In the wild, they can live to 9-10 years. It's good that you got to see him, he's quite old and probably won't be around much longer. I look at the white on the nose and the chest to gauge age, along with the general condition of the body.
This wee beasty is swaybacked, has a pot belly with a good amount of white up front. I'd say he was at the top end of the age scale.
I killed this California Blacktail in 2016. We spotted him sitting in the middle of an open prairie. He appeared to be a very old deer way past his prime, just taking advantage of the warm sun during his last days. We agreed that he was probably nearing the end and would probably not survive the winter. After some contemplation, I decided this was the right deer to take. At any rate, it would be a kinder death (if there is such a thing) for the old gentleman. Rather than being eaten alive by a mountain lion or ripped to pieces by a pack of coyotes. I ranged him at 166 yards, and the 30/06 Encore pistol delivered the 150 gr, Ballistic Tip on its mission of mercy. The old deer died in his tracks. His live weight was 183 pounds, and he appeared to be in good health. Even though he was a brute in body size, his headgear was only 2 x 3. Closer examination showed that he was in regression. From the antler configuration we surmised that he was probably at least a 4 x 4 in his prime. Any deer that weighs 80% as much as I do is a pretty good deer!
That's a trophy for sure. How could you tell he was in regression from the horns? I ask because I shot a 4x5 a couple of years ago, that I'd been chasing for 4 years. No body believed me when I said he was bigger the first year I spotted him.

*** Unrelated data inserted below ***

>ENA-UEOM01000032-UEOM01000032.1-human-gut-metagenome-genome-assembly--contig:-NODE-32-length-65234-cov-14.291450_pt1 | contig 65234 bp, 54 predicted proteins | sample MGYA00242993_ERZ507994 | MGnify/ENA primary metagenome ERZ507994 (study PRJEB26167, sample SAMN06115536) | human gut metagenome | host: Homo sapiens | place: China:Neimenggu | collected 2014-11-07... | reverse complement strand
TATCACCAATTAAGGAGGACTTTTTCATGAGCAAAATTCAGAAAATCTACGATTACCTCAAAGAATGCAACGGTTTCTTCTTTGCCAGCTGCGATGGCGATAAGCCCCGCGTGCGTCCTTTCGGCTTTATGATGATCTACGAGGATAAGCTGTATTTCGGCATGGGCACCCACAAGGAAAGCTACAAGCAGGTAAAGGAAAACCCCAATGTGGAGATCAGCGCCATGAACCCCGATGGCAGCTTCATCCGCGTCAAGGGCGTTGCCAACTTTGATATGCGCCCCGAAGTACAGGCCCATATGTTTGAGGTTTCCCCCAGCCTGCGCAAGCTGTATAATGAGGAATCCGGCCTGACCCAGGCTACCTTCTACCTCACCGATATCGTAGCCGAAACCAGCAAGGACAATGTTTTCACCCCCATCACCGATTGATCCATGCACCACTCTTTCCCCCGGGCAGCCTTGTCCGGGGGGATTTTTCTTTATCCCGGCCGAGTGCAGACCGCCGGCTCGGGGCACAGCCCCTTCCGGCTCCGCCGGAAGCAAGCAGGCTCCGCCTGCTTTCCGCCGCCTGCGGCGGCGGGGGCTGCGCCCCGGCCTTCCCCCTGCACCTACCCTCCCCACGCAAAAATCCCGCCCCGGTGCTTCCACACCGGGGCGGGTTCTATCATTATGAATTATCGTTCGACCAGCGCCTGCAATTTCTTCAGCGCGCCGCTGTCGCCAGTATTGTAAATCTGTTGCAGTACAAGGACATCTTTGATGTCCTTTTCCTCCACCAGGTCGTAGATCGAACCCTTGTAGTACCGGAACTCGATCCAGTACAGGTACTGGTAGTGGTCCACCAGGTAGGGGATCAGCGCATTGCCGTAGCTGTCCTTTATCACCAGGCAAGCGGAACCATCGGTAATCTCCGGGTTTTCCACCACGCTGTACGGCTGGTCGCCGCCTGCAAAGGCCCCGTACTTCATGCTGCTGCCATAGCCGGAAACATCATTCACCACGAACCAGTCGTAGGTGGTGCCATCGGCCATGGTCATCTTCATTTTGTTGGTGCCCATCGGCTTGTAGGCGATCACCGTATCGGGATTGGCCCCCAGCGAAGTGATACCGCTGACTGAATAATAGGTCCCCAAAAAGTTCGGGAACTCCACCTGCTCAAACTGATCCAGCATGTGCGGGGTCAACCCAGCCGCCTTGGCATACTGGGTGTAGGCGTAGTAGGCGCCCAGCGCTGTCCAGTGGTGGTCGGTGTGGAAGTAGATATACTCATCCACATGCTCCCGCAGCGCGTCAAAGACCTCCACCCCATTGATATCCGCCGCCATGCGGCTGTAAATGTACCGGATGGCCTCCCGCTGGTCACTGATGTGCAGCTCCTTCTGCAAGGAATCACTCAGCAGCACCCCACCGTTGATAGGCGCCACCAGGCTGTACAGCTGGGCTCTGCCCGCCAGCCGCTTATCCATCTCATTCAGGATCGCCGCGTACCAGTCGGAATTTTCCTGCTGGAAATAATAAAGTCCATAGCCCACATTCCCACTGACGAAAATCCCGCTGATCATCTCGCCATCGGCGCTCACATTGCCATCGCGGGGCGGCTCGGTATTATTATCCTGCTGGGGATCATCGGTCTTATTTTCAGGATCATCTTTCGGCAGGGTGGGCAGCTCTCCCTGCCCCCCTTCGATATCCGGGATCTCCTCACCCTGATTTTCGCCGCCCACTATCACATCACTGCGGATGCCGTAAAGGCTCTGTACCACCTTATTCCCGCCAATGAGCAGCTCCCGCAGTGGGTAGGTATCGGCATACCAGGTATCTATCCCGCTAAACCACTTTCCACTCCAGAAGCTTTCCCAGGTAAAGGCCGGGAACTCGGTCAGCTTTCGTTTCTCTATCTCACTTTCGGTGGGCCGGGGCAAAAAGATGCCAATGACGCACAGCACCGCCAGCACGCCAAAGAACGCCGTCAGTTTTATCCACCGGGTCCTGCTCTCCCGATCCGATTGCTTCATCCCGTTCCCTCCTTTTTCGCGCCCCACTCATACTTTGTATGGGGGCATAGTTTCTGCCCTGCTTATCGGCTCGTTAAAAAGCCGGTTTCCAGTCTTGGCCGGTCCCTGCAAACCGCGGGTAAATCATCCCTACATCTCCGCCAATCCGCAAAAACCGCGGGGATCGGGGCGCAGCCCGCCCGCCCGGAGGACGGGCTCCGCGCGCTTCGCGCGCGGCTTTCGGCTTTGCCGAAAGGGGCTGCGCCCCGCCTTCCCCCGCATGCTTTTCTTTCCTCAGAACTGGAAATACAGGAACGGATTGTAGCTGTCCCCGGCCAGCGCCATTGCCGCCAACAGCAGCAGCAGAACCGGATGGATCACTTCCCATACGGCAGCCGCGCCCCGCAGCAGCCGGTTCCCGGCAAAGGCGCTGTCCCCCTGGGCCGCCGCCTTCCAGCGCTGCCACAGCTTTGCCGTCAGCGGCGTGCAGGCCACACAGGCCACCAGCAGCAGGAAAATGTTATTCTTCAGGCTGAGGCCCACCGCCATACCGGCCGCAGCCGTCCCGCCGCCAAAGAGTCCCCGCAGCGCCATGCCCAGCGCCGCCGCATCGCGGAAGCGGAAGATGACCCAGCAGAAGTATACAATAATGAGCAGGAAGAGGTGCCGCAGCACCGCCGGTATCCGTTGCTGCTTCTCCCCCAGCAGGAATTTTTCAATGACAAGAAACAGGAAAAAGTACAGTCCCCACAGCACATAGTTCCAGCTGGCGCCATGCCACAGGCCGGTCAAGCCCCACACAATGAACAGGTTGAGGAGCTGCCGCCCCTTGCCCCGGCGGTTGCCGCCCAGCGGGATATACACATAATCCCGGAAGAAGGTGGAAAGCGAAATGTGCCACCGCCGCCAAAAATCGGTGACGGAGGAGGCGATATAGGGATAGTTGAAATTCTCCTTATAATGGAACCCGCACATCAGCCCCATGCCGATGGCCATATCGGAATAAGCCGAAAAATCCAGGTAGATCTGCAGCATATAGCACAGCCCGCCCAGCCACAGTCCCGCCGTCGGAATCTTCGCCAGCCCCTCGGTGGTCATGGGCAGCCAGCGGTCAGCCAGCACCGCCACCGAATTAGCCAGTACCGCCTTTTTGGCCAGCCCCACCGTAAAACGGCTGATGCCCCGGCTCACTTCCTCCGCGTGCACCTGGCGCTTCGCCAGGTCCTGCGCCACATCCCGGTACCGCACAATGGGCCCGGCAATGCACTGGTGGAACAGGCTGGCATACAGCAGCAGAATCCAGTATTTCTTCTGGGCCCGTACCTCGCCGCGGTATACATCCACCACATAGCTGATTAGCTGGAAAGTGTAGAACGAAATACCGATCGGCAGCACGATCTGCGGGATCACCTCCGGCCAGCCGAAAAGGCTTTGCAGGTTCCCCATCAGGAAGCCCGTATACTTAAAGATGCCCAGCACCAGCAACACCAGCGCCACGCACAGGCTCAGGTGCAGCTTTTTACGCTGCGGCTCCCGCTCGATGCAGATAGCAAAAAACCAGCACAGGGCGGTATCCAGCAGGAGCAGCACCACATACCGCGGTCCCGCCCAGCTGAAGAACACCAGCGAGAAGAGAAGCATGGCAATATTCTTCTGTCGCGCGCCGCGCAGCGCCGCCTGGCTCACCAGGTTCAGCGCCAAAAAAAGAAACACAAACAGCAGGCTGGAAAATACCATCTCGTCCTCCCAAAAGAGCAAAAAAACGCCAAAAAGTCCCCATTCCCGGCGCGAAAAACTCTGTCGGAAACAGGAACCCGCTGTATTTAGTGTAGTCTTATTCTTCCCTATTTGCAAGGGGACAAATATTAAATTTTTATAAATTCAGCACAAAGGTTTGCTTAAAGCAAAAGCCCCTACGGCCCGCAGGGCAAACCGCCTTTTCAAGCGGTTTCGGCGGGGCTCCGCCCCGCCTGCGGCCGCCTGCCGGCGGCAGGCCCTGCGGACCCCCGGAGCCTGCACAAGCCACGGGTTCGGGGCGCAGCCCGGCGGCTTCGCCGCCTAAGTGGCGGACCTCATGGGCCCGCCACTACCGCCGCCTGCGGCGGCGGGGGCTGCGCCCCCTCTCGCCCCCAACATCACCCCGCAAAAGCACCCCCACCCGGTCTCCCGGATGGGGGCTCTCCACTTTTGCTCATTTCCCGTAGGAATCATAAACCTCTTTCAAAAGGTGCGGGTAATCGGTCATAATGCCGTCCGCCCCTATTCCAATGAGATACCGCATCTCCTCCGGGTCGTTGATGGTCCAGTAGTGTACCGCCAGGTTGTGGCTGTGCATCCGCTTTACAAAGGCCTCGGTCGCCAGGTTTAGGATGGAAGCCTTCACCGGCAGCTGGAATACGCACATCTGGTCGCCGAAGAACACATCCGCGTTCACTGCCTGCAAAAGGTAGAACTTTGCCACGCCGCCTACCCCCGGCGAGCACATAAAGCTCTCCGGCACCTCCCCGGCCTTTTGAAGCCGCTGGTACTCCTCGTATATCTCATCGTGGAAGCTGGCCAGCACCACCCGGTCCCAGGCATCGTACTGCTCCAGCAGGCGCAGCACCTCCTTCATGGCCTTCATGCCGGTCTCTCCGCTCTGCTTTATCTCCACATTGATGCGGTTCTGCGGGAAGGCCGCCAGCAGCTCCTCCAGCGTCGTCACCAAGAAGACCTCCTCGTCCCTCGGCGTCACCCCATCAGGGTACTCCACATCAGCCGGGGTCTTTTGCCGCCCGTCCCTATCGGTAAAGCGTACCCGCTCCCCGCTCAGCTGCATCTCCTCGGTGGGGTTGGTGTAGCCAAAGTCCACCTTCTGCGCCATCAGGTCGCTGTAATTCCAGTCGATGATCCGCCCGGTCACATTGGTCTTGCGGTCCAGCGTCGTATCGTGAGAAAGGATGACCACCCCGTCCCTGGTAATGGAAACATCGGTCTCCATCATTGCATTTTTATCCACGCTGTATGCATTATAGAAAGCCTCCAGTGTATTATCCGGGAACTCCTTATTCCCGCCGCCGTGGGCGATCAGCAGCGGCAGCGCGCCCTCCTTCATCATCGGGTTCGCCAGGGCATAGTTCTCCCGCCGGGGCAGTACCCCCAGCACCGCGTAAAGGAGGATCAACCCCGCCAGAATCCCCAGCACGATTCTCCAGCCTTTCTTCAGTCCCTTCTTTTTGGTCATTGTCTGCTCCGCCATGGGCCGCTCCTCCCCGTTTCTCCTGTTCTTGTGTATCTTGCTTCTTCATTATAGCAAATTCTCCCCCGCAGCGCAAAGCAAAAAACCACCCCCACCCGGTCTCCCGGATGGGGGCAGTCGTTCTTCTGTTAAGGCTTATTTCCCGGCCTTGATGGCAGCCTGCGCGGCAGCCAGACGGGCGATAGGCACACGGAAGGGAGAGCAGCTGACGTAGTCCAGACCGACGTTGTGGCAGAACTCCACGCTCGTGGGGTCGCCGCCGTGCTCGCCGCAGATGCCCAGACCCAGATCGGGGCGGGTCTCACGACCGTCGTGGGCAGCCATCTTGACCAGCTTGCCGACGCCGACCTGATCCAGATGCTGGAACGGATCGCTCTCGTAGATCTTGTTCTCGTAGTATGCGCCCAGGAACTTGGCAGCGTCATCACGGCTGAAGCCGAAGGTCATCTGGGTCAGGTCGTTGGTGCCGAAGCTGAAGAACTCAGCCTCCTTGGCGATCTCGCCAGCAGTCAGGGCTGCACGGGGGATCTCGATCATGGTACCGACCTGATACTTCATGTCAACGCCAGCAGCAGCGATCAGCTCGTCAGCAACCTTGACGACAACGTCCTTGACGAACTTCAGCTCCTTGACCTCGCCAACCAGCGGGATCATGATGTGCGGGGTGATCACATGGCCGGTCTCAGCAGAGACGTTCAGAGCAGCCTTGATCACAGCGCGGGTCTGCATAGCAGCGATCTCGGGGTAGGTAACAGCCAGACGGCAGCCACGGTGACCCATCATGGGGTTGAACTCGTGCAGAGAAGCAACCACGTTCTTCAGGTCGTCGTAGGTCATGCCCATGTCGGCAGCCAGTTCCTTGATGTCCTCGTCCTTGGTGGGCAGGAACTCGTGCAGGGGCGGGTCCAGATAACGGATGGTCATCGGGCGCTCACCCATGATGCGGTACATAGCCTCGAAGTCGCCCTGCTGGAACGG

The heaviest deer I've personally seen weighed 175 lbs. It was taken at 55 MPH with a jeep Cherokee, neither the deer nor the Cherokee survived the encounter. Strangely enough, the driver was a game warden.
Look closely at the antlers, and you will see bumps where there were previously tines. The all white face is a testament to his age, as is the live weight of 183 pounds (actually weighed. This is the second largest Blacktail that I have killed. I killed one in 2018 that tipped the scales at 197 pounds, which is my largest Blacktail to date. This was definitely not a young deer.
I killed a 9 year old 4x3 off of our property near Coalinga in 2010. Very white in the muzzle and could have used dentures, he dressed out at 158 pounds. I would have loved to have seen what he looked like in his absolute prime. He was still impressive but you could tell he sported a couple more points at some point.
The face on the buck in the first picture looks incredibly similar.